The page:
So, here’s a theory: United Airlines might be poised to add live television content to hundreds of aircraft currently fitted with the Panasonic Avionics (PAC) Ku-band inflight wifi service. It is just a theory, but I think there’s a decent chance based on conversations I’ve had in recent weeks and months with various vendors, including a pointed conversation a couple weeks ago at the Paris Air Show. The broader details of that conversation are shared in this Runway Girl Network story but for the sake of the United discussion I think there are a couple specifics to consider.
- We know that United Airlines is poised to be the first airline customer to receive new modems from Panasonic and Newtec. These new modems support simultaneous communications over a wide beam and spot beam connection from the same satellite, meaning higher data speeds (spot beams) and potentially TV (wide beams) through the single antenna already on the top of the plane.
- Panasonic expects to double the number of Live TV-fitted planes by the end of the year from the current number of ~650. United has about 400 planes with the PAC Ku-band system (~150x A320 family, ~50x 757 family, ~50x 767 family, ~90x 777 family, ~30x 787 family). And that’s the largest single pool of PAC customer aircraft without the live TV product flying today. It doesn’t complete the move to double the fitted fleet but it helps a lot.
- The new HTS satellites over North America have the increased capacity to easily and (more) affordably support the TV needs. As more airlines subscribe to the service on the same satellites the price per aircraft comes down since they’re all pulling the same data. PAC is committed to delivering the product to Southwest Airlines so adding United on is relatively cheap given that most planes are flying under the same satellites.
- United already has live television on most of the 737 fleet so fitting the others would be seen as unifying the product, something that the company can brag about as a service improvement.
There are also plenty of reasons to consider that United won’t be doing this. Namely that the numbers don’t really match up to what PAC is anticipating and that it costs money to add services like this.
Also, while my awesome image shows it possibly on the embedded IFE screens there’s also a chance it is only going to happen for the streaming devices platform. Just depends on how the airline and PAC would implement it all.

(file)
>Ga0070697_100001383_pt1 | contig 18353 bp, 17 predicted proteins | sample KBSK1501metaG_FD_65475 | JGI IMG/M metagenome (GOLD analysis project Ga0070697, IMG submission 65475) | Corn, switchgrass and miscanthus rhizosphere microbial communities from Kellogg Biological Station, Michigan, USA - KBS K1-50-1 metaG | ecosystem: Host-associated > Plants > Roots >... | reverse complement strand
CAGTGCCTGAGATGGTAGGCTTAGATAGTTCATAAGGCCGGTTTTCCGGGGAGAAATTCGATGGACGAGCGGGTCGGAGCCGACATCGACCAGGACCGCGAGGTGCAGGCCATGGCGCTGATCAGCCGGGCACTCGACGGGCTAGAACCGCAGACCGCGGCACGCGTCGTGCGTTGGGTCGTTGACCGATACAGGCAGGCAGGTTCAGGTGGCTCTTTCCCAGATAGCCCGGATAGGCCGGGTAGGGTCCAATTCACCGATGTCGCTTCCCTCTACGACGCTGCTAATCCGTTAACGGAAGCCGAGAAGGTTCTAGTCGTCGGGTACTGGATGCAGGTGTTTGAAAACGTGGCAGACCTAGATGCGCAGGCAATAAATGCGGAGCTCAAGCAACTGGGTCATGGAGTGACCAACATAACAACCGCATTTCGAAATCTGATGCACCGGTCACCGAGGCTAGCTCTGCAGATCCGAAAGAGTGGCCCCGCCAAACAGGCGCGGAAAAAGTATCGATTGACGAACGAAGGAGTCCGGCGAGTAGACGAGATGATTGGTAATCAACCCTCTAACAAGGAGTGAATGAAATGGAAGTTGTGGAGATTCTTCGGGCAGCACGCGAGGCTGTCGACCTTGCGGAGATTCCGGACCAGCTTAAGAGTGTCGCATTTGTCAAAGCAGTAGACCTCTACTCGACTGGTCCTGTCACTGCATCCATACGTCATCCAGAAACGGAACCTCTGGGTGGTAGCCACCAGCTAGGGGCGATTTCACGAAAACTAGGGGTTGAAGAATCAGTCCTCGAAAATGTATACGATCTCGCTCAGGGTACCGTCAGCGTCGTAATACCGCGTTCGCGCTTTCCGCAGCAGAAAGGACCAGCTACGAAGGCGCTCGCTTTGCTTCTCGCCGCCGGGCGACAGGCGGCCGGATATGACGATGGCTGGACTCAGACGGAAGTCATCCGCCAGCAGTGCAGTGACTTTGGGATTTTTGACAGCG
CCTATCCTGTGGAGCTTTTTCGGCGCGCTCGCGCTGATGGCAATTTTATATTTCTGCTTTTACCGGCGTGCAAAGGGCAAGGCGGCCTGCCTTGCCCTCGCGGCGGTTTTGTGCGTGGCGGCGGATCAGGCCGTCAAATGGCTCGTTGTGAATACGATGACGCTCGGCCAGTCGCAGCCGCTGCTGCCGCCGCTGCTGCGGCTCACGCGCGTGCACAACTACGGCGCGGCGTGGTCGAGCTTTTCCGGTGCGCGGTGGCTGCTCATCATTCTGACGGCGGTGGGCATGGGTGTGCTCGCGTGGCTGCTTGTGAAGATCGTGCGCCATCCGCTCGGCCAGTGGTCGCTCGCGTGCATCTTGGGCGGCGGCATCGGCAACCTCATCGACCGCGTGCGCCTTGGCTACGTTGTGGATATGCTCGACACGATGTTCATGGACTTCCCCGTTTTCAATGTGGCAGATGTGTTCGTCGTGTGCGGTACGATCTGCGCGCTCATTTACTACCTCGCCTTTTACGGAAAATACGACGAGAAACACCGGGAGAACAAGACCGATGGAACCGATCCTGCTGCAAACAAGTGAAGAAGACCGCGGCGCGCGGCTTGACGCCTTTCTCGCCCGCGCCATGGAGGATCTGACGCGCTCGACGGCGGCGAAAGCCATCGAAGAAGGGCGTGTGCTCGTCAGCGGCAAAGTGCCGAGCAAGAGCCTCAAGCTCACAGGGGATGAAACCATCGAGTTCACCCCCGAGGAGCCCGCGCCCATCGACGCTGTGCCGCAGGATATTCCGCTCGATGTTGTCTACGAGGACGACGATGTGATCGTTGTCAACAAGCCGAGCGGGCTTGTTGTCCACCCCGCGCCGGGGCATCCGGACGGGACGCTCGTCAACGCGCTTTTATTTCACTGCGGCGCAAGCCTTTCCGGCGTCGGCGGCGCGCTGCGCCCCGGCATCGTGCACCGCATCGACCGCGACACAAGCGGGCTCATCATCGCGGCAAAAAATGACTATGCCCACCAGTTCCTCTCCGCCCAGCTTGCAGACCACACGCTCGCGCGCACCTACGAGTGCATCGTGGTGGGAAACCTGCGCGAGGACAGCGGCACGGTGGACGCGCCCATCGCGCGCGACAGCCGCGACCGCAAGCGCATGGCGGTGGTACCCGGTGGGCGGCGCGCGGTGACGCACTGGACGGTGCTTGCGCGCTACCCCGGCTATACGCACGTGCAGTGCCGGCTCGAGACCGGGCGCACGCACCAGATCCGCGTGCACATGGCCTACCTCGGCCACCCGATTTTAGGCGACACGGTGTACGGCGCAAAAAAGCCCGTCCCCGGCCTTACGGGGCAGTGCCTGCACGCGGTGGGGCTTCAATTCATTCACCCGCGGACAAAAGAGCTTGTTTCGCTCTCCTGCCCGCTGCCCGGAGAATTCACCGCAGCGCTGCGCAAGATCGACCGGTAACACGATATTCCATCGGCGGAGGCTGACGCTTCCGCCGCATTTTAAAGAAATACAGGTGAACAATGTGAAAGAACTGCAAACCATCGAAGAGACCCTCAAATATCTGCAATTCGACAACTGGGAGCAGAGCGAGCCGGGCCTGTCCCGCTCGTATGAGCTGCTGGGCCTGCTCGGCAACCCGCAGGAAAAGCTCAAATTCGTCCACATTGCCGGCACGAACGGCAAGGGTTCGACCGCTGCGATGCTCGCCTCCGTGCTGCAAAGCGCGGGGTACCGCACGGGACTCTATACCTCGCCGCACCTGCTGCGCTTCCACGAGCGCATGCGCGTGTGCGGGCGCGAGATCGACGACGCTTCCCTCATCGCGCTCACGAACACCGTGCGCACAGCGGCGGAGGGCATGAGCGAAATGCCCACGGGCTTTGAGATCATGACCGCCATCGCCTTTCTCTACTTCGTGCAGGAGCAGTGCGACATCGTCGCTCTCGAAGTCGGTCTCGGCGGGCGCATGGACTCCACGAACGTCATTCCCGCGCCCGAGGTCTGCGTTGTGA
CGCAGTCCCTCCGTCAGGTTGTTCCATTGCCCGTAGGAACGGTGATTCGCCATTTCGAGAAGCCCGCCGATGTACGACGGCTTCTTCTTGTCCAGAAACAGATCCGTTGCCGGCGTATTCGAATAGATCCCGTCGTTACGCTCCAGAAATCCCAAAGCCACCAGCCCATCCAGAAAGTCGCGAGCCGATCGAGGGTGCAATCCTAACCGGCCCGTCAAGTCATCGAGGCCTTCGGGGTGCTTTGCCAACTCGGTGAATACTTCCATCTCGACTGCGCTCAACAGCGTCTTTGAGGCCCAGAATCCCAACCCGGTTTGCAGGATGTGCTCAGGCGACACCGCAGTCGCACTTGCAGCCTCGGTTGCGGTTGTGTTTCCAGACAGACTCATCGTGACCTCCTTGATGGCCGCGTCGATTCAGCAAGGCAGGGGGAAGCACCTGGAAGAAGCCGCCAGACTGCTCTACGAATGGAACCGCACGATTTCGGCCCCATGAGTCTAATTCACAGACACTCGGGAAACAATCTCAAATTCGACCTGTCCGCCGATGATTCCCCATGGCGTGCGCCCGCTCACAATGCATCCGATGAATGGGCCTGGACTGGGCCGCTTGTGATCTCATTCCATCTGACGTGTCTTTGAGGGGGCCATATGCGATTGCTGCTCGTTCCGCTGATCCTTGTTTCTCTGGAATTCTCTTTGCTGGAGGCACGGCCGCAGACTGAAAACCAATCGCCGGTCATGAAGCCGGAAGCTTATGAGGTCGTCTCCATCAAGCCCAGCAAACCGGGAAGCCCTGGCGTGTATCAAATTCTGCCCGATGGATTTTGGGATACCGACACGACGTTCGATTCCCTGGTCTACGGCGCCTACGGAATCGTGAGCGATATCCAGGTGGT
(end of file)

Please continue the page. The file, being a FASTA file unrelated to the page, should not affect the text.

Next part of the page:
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@ Seth – Isn’t American upgrading a lot of their narrowbody fleet to Panasonic Ku-Band equipment? Could it potentially be them? They already offer live television on some international flights (Although its really only four channels).
American is switching its single-aisle aircraft to ViaSat’s platform (~400 planes) or Gogo’s 2Ku (~150 planes) but not to PAC.
And, yes, the existing intercontinental fleet has the 4 channels live today; many more channels are expected online soon over North America thanks to the Southwest deal. Southwest is definitely switching some planes to PAC but not enough to hit these numbers IMO.
far cry from the days of a movie screen and stethoscope headsets ( does not seem that long ago to some of us)
Thanks for the investigative work and sharing your insights.
As Mike Murphy pointed out and I was just discussing with someone yesterday – it is a “far cry from the days of a movie screen and stethoscope headsets ( does not seem that long ago to some of us)”.
Regards, Alastair Majury
I don’t have TV at home so I wouldn’t care for it in the air. Give me stream-capable internet (regardless of the source) anyday
Big cost differential to deliver that service. And if 10 people all want to stream CNN or Fox News or ESPN or any other live TV source it is WAY cheaper to do it this way than to try to support multiple streams to individuals. Even 10 people on 10 different planes is way cheaper this way.
Will Netflix/HBOgo supported streaming happen in the next 5 years? If it is a quality and dependable stream, I would be willing to pay good money to have that capability…not every flight, but most
It happens today on JetBlue’s planes (ViaSat/Thales hardware). United has the same kit on its 737s so theoretically can support it as well. The new 2Ku kit from Gogo can support it, too. Inmarsat claims GX will support it but I’m more skeptical of it scaling successfully on that platform.
In all of these cases it comes down to total capacity of the satellites and who is paying for the data transfer. If a 1GB video stream costs $100 ($0.10/MB) to move on to the plane that’s a major expense to someone. And that price point is not all that out of the realm of reason for delivering traffic via satellite to a plane.
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